A month later, I began to see empty soda cans strewn around his few belongings. Plastic bags tossed by the wind, swished under passing cars. Piles of garbage began to grow like a giant amoeba. His one occupancy home now extended to three. My contact is limited to only one of my senses.

“Oh no, Mr. H. This is not good. You gotta keep it clean or they won’t let you stay. Tell your friends they need to respect that property and the business folks who are letting you stay.

“You gotta teach your friends about respect, dignity and responsibility. See if this makes sense. We are all residents of this planet and when we are given the privilege of living on this planet, we do our best to take care of it, not only for ourselves but for everyone else. This is called ‘Being part of humanity’. I hope there’s ESP between us, Mr.H, because I’m afraid you’re destroying your own home.”

ESP doesn’t exist. Just as I anticipated, soon construction tools and machinery began to appear. Within a few hours, a skeleton of a gate and fence began to emerge. Within days, where the green shrubs once grew, a new gate and fence appeared. The residents were gone.

Mr. H, wherever you are, I hope you know what happened. Your lack of respect for yourself and for others did you in. I’m sorry that someone in your life had failed you.

This lifestyle that lacks responsibility and that awareness that we are part of a greater community is not confined only to the homeless so I’m not targeting you alone. At this health gym where I am a member, strands of hair are left in the porcelain sinks, toilets are left unflushed, tissues and toilet paper are left on floors. Someone had failed them, too. And they are not homeless; no, they start their work days at the gym, dressed in their blazers and skirts after a hot shower, to enter their workplace. The difference is, Mr. H. their behavior is kept private and they return to their own homes.

“So what happens, Mr. H. if you are given a real roof over your head? Even as I write this, blueprints are being drawn at the city and state level. Will you take ownership and live by respecting every part of that house as though you had built it yourself? Will you work in a vegetable garden to self-feed yourself? Will you help others learn about all these words I’ve been tossing out to you: ownership, responsibility, dignity, respect and gratitude? I hope those who build you a shelter also know that the solution to the homeless is not only about getting a roof over your heads. A house without human ownership will eventually self destruct.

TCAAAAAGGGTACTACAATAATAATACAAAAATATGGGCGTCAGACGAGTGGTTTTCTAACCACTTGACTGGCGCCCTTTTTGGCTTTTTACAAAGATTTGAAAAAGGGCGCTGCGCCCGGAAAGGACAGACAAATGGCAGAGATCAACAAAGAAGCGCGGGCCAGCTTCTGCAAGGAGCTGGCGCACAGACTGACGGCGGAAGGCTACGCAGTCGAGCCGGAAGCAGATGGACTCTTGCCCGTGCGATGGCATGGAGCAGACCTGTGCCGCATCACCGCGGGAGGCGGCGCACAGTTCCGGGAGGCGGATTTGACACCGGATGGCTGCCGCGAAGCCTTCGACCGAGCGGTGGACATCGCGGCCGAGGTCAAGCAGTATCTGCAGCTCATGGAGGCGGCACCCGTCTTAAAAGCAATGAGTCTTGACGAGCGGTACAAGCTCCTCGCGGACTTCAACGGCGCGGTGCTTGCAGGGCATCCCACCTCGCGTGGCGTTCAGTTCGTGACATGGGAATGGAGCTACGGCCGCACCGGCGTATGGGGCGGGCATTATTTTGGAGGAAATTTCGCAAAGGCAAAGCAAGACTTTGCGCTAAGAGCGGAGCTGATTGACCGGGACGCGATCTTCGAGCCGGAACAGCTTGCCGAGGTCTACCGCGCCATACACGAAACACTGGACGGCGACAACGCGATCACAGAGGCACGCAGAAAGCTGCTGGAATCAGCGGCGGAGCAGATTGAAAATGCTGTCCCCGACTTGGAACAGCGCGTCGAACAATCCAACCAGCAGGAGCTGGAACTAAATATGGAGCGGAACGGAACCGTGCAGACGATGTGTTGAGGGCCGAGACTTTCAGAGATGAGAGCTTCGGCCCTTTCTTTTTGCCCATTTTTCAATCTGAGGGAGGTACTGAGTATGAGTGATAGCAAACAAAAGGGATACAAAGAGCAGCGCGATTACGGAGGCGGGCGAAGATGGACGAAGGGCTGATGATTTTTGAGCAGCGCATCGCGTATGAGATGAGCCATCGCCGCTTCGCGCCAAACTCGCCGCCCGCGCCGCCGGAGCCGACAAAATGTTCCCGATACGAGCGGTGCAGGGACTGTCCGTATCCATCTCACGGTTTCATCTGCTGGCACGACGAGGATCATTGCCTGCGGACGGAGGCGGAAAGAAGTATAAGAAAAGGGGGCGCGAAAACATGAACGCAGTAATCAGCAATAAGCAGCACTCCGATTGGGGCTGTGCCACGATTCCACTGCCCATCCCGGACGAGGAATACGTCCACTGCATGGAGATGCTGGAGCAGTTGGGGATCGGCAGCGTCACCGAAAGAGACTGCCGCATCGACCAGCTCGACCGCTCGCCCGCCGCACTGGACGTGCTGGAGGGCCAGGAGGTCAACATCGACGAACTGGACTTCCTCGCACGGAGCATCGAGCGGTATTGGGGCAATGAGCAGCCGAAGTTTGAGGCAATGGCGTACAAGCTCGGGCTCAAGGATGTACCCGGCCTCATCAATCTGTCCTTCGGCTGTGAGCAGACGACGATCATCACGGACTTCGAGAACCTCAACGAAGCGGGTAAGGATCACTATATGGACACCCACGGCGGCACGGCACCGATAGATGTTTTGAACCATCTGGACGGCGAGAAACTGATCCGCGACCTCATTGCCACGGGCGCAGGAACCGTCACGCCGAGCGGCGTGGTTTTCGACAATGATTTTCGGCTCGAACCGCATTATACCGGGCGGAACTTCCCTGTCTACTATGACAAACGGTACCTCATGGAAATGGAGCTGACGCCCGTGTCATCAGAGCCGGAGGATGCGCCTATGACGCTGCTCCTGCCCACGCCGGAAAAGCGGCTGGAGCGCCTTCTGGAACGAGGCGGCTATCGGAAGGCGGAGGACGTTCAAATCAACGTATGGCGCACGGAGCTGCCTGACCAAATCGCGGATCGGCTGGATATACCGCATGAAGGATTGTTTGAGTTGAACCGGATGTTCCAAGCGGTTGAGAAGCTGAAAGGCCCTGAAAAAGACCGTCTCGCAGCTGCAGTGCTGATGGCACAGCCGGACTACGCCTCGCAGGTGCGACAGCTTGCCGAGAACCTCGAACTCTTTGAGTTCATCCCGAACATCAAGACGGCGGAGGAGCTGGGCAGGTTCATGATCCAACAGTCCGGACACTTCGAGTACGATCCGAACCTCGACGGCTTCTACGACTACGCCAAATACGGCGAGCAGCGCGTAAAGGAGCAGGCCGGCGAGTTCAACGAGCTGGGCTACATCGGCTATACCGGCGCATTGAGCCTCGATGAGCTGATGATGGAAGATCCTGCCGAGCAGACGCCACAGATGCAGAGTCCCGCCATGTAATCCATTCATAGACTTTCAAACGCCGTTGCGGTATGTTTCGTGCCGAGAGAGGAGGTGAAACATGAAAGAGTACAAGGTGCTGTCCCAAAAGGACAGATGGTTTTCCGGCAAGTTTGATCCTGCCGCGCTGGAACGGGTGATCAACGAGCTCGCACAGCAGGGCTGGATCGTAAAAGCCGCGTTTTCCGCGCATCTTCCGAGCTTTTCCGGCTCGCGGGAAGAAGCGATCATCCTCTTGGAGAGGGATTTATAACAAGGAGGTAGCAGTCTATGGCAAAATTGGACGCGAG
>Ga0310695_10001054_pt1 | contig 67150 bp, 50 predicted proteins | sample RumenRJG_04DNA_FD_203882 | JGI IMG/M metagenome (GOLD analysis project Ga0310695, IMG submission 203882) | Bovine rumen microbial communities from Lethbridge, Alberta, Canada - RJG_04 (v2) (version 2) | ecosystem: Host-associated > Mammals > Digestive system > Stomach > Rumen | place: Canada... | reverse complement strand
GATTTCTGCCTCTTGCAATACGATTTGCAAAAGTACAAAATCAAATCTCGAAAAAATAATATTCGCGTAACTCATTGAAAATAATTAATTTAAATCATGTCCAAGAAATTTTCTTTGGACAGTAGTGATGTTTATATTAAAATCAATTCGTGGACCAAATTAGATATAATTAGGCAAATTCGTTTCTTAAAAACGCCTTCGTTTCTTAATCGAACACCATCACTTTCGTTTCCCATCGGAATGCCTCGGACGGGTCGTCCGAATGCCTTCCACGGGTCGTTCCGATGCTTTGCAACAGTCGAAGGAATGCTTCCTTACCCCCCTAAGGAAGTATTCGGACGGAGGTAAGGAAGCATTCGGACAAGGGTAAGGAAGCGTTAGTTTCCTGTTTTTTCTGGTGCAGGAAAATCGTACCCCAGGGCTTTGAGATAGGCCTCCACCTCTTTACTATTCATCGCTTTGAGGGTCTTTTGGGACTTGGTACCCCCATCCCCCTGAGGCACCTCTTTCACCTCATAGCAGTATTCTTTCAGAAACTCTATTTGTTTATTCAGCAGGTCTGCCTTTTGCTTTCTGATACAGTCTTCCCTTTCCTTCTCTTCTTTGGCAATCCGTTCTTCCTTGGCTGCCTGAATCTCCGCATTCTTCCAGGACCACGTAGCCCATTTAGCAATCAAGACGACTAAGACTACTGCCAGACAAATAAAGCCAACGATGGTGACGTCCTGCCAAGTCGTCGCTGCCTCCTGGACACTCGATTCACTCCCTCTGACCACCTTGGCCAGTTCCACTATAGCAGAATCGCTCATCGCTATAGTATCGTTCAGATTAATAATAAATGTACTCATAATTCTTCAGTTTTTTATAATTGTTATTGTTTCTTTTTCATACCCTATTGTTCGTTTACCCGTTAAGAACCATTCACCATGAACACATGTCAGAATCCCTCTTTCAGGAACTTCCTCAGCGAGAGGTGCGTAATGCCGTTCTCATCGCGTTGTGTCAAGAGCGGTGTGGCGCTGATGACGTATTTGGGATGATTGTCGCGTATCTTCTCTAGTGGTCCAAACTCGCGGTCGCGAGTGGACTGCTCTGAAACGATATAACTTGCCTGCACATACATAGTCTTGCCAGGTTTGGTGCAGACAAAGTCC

This is what families do: with personal pride, they become house keepers, cooks, teachers and learners, gardeners who grow their own food, they take pride in their yards, they clean clean clean and take total responsibility. And they help others by teaching them what they have not learned. We call this paying back or living with Omoiyari…think of others first. Being part of a community means more than just having a shelter, Mr. H.

“You may have abilities and talents that are needed by our community. This is why I wish those who give you a shelter will see you as a human being and not simply as a homeless. I know you have stories to tell, stories and lessons our children could benefit. We are all part of humanity, Mr.H. Hey, Maybe you can invite me to gather you all around to write some poetry. Wouldn’t that be something? We could even become published poets.

”It’s a privilege when others reach out to you, and I so want you to feel this pride of being a responsible person. I so want you to be part of our community. It’s a good feeling, Mr.H., to live with dignity and gratitude and to know you are making a difference. Once you forget this, you may find yourself living on the side of a street again and again.”

I’m not so naïve to think the homeless problems is defined by my conversations here. Yes, it’s a multi-faceted problem but maybe, maybe, if we begin with one, we may get somewhere.

 

 

 

 

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swim book
This review is from: The Three-Year Swim Club: The Untold Story of Maui’s Sugar Ditch Kids and Their Quest for Olympic Glory (Hardcover)
The amazing part of this review is, author Checkoway emailed me to thank me for my review and we have even made plans to meet in Sacramento. I can’t believe this. I’m still flying high. To members of my book club, shall we select this book for our next round of titles and I assure you, I will invite the author to  join us over our monthly dinner.
Here’s my review:
I sent this email to all my nieces and nephews and to their children:
I highly recommend this book to all of you.
I see why my publisher recommended this book to me. I feel we all need to read this to see how it was with the Japanese Americans way before you and I were born. I also think people born on Maui ought to read this book, along with the non-Maui born residents, so they will appreciate and honor the history of that place.

It’s about Soichi Sakamoto, swimming coach who trained plantation kids to go national by letting them swim and practice in the ditches on Maui. Interestingly, I grew up with his name Sakamoto, Keo Nakama, and others mentioned in this book, yet they were in their prime before I was born so they had become legends by the time I could read. Then the story continues after Pearl Harbor. This is a touching part of our history if you are Japanese from Hawaii, Okinawan, Haole( Caucasian), or  just a human being. I’m sure you’re one of these…ha.
Sakamoto ended up at UH as swimming coach. Won’t tell you if his dream of sending one of the kids from the ditches to the Olympics ever became a reality.

In the book, the author mentions how people were named by their character. One swimmer was called Halo Hirose…pronounced hallow because sometimes he seemed to act as though his brain was filled with too much space.
Reminded me of how my own village Kapoho folks were also called. Our Uncle Jun was called Pe-lute, a Filipino word meaning throwing up from drinking too much. One man was called ke-sha…train in Japanese because his teeth protruded like the front of a train and these became permanent names. So one doesn’t have to be from Hawaii or from Maui to be able to find one’s own history in the story.

At the end, one is left with this feeling that one’s own humanity to another is still, why we are here.